His hematological and biochemical profile showed white blood cell: 6.2 K/µL (4.6-10.2 K/µL) with high monocyte: 15% (0-12%), hemoglobin: 14.6 g/dL, serum creatinine: 1.168 mg/dL, modification of diet in renal disease (MDRD): 76 ml/min/1.73m2, C-reactive protein: 25.44 mg/L (<5 mg/L). NT-pro-BNP: 592 pg/mL (<75 years: = 125 pg/ml; =75 years: =450 pg/mL), TSH: 4.76 µIU/mL (0.32-5 µIU/mL). Mycobacterium tuberculosis Quantiferon test and anti ds-DNA were negative. Electrocardiogarphy showed sinus rhythm with left atrium enlargement and low voltages [Fig.1]. Chest X-ray frontal and lateral views showed calcified pericardium. Cardiac shadow was within normal limits [Fig.2]. Mild ascites and congestive hepatomegaly were noted on ultrasonography. Echocardiography revealed thickened pericardium (5 mm), mild to moderate pericardial effusion (12 mm), left atrium enlargement (LA= 48 mm), respiratory variation of the mitral peak E velocity of 29%, ejection fraction: 55%, PASP: 20 mmHg. 640 slices-cardiac multi-slice computed tomography showed left and right atrium enlargement, total thickened and calcified pericardium, normal coronary arteries with moderate right pleural effusion [Fig.3]. Pleural fluid analysis showed transudate according to Light’s criteria: effusion protein (29.7 g/L)/serum protein (79.7 g/L) ratio less than 0.5; effusion lactate dehydrogenase (LDH) (91 U/L)/serum LDH (277 U/L) ratio less than 0.6;  effusion LDH level (91 U/L) less than two-thirds the upper limit of the laboratory's reference range of serum LDH (248 U/L);  adenosine deaminase: 4.21 U/L (<30 U/L). Constrictive pericarditis was diagnosed on basis of history, clinical findings and investigations. After 42 days of admission, pericardiectomy was done by standard median sternotomy. In some areas, pericardium was stony hard and was very difficult to cut by scissor. Pericardium was sent for histopathological report. Straw colour fluid and thick caseous materials present in the pericardial cavity was sent for microbial, biochemical study. Report was positive in favour of tuberculosis. Histopathological report of removed pericardium showed dense infiltration of chronic inflammatory cells and granulomatous inflammation consistent with tuberculous pericarditis. After operation patient’s post-operative course was uneventful with improvement of heart function. Pre-operatively, the patient was in New York Heart Association (NYHA) functional class III-IV. During the 1st post-operative week, our patient’s functional capacity improved dramatically, and he was in NYHA functional class I-II.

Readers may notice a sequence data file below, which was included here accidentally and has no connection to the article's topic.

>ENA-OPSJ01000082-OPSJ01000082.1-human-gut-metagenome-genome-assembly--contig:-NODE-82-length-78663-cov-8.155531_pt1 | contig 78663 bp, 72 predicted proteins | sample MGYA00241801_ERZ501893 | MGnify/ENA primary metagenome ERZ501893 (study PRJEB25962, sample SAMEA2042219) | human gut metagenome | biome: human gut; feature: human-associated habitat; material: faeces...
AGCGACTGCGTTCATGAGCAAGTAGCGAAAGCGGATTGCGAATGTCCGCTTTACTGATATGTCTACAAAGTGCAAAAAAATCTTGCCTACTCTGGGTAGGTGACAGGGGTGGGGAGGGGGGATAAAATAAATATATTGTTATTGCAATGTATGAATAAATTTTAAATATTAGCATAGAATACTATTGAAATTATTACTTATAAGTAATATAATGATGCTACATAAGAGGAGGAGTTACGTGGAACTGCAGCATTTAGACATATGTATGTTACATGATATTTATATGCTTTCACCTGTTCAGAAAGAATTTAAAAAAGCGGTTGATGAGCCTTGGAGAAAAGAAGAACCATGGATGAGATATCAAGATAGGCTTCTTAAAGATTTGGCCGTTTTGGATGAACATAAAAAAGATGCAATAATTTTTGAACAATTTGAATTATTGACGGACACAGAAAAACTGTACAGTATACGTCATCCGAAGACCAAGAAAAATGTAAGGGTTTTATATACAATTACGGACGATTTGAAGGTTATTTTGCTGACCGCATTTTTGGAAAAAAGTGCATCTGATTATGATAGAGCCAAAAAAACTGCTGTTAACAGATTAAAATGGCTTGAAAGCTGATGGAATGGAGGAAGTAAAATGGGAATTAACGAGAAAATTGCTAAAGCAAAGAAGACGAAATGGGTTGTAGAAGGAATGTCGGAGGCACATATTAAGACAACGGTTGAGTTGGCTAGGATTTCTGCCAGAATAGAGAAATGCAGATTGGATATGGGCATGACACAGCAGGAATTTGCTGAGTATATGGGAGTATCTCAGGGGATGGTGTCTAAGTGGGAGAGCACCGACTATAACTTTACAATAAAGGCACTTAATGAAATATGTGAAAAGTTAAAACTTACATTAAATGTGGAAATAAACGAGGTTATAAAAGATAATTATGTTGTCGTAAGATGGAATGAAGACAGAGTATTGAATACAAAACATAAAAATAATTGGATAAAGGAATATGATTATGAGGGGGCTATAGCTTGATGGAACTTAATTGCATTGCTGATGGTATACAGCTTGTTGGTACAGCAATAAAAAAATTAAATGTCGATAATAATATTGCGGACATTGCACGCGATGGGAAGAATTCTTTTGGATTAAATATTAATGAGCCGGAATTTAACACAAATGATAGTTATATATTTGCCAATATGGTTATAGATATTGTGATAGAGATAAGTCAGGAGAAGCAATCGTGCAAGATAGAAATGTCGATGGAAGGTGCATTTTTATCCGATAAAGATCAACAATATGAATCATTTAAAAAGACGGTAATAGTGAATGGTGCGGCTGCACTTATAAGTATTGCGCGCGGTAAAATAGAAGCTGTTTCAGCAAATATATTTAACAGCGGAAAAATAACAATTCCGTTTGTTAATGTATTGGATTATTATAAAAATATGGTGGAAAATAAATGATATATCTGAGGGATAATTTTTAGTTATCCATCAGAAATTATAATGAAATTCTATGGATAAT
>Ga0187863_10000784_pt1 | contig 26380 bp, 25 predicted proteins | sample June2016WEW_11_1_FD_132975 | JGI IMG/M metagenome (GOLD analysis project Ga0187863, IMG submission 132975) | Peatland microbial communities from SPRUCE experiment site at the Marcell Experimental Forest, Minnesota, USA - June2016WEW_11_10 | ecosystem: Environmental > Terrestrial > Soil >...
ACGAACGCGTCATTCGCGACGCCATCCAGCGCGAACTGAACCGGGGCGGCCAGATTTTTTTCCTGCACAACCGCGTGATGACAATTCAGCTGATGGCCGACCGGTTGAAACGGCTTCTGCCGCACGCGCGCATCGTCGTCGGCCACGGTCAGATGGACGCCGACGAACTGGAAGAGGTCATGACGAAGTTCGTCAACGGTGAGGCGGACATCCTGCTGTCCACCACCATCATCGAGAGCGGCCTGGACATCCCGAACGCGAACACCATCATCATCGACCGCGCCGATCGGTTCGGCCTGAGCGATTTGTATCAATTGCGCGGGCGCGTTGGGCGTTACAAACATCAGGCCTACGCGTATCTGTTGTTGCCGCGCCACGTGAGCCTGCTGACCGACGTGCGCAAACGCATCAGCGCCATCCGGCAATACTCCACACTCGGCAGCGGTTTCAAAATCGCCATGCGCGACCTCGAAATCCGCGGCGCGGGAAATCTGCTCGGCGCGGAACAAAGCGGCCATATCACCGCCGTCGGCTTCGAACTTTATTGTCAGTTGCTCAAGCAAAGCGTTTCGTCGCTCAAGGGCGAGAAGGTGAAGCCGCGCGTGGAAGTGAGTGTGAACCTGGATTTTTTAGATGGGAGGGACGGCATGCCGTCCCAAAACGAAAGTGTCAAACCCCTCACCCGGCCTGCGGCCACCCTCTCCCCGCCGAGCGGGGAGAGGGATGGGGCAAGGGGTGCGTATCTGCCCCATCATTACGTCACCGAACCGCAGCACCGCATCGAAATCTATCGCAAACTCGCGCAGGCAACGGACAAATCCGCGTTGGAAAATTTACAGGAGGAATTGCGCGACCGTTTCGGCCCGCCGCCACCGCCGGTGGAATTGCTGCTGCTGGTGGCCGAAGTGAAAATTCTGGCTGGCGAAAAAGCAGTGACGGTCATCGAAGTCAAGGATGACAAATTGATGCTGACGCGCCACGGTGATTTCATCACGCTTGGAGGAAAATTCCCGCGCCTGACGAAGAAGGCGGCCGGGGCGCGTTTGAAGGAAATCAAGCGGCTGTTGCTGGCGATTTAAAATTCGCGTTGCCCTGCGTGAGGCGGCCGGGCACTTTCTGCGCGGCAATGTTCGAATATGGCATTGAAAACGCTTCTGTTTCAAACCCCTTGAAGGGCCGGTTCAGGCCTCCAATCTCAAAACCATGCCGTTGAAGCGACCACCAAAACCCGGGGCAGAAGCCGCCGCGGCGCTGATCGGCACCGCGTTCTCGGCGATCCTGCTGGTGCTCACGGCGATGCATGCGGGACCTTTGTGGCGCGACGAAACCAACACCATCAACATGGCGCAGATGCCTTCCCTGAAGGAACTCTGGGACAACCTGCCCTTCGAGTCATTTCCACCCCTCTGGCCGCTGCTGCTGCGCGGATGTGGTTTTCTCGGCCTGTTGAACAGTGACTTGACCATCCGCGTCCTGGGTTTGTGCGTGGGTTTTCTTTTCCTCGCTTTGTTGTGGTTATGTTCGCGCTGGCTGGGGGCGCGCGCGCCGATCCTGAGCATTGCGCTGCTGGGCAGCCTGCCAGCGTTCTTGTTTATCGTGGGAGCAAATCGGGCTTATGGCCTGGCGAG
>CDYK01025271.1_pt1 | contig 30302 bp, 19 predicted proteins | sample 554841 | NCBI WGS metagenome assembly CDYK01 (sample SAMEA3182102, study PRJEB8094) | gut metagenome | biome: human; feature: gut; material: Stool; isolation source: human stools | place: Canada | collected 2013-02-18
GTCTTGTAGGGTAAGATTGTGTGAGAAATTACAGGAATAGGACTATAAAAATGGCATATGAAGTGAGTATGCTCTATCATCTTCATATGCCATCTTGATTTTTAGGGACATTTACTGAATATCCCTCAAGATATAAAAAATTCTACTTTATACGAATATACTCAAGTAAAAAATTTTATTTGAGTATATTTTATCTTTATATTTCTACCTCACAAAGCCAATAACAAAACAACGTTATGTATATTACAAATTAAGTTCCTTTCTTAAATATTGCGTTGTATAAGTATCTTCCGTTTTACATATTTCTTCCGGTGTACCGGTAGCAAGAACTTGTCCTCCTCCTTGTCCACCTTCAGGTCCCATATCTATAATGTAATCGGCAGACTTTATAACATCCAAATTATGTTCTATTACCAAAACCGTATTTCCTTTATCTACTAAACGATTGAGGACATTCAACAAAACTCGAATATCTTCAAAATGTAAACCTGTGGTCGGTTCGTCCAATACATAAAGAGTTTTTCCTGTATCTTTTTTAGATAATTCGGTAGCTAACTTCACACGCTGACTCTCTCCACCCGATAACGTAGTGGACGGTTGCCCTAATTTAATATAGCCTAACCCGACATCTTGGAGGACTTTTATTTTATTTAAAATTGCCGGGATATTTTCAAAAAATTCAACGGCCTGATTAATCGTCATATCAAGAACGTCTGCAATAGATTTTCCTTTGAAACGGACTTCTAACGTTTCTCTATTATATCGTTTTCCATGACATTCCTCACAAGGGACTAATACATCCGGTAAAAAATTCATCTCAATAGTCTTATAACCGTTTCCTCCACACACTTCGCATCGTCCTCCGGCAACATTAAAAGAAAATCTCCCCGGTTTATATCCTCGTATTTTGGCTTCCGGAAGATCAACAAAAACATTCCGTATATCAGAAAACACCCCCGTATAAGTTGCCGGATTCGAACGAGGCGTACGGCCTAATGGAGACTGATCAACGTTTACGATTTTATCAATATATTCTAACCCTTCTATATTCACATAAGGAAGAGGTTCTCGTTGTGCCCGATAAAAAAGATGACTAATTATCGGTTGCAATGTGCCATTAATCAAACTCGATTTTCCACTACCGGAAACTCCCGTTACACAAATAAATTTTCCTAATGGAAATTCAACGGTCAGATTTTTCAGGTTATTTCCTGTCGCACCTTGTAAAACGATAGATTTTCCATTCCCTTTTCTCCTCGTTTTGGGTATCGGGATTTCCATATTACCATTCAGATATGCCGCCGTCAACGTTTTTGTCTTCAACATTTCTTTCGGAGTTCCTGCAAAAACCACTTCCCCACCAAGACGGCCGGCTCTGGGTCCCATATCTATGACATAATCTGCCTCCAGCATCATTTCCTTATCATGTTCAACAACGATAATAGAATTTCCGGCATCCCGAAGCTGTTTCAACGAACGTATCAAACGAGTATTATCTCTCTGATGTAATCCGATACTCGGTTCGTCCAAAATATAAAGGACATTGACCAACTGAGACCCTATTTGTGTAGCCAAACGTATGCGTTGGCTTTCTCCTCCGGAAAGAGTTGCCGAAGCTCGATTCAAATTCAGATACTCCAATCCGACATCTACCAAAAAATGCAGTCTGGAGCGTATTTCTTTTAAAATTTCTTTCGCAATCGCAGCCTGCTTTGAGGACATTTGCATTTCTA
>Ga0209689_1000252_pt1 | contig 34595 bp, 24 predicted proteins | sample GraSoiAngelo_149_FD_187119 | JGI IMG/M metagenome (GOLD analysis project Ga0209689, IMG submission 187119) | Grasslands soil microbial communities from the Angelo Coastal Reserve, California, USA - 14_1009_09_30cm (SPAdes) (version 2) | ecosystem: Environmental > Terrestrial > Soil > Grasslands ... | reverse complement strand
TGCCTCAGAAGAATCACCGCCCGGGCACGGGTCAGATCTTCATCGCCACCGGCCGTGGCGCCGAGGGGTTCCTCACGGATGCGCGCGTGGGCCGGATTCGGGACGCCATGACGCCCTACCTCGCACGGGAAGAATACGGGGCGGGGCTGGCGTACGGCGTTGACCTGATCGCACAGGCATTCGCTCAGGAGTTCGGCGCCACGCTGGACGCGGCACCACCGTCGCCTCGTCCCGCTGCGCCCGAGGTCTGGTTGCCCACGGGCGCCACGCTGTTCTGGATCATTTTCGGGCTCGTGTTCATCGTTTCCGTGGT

The diagnosis of constrictive pericarditis  based on 2015 ESC Guidelines for the diagnosis and management of pericardial diseases [5,6] consist of the association of signs and symptoms of right heart failure: ankle edema, puffiness of face and abdominal distension,  elevated jugular venous pressure, liver enlargement and impaired diastolic filling due to pericardial constriction (Kussmaul’s sign, pericardial knock) by one or more imaging methods including chest X-ray showing calcified pericardium. The detection of pericardial calcification on radiography is important for definitive diagnosis [5]. Echocardiography shows thickened pericardium (5 mm), respiratory variation of the mitral peak E velocity of >25%; cardiac MSCT: pericardial thickness and calcification.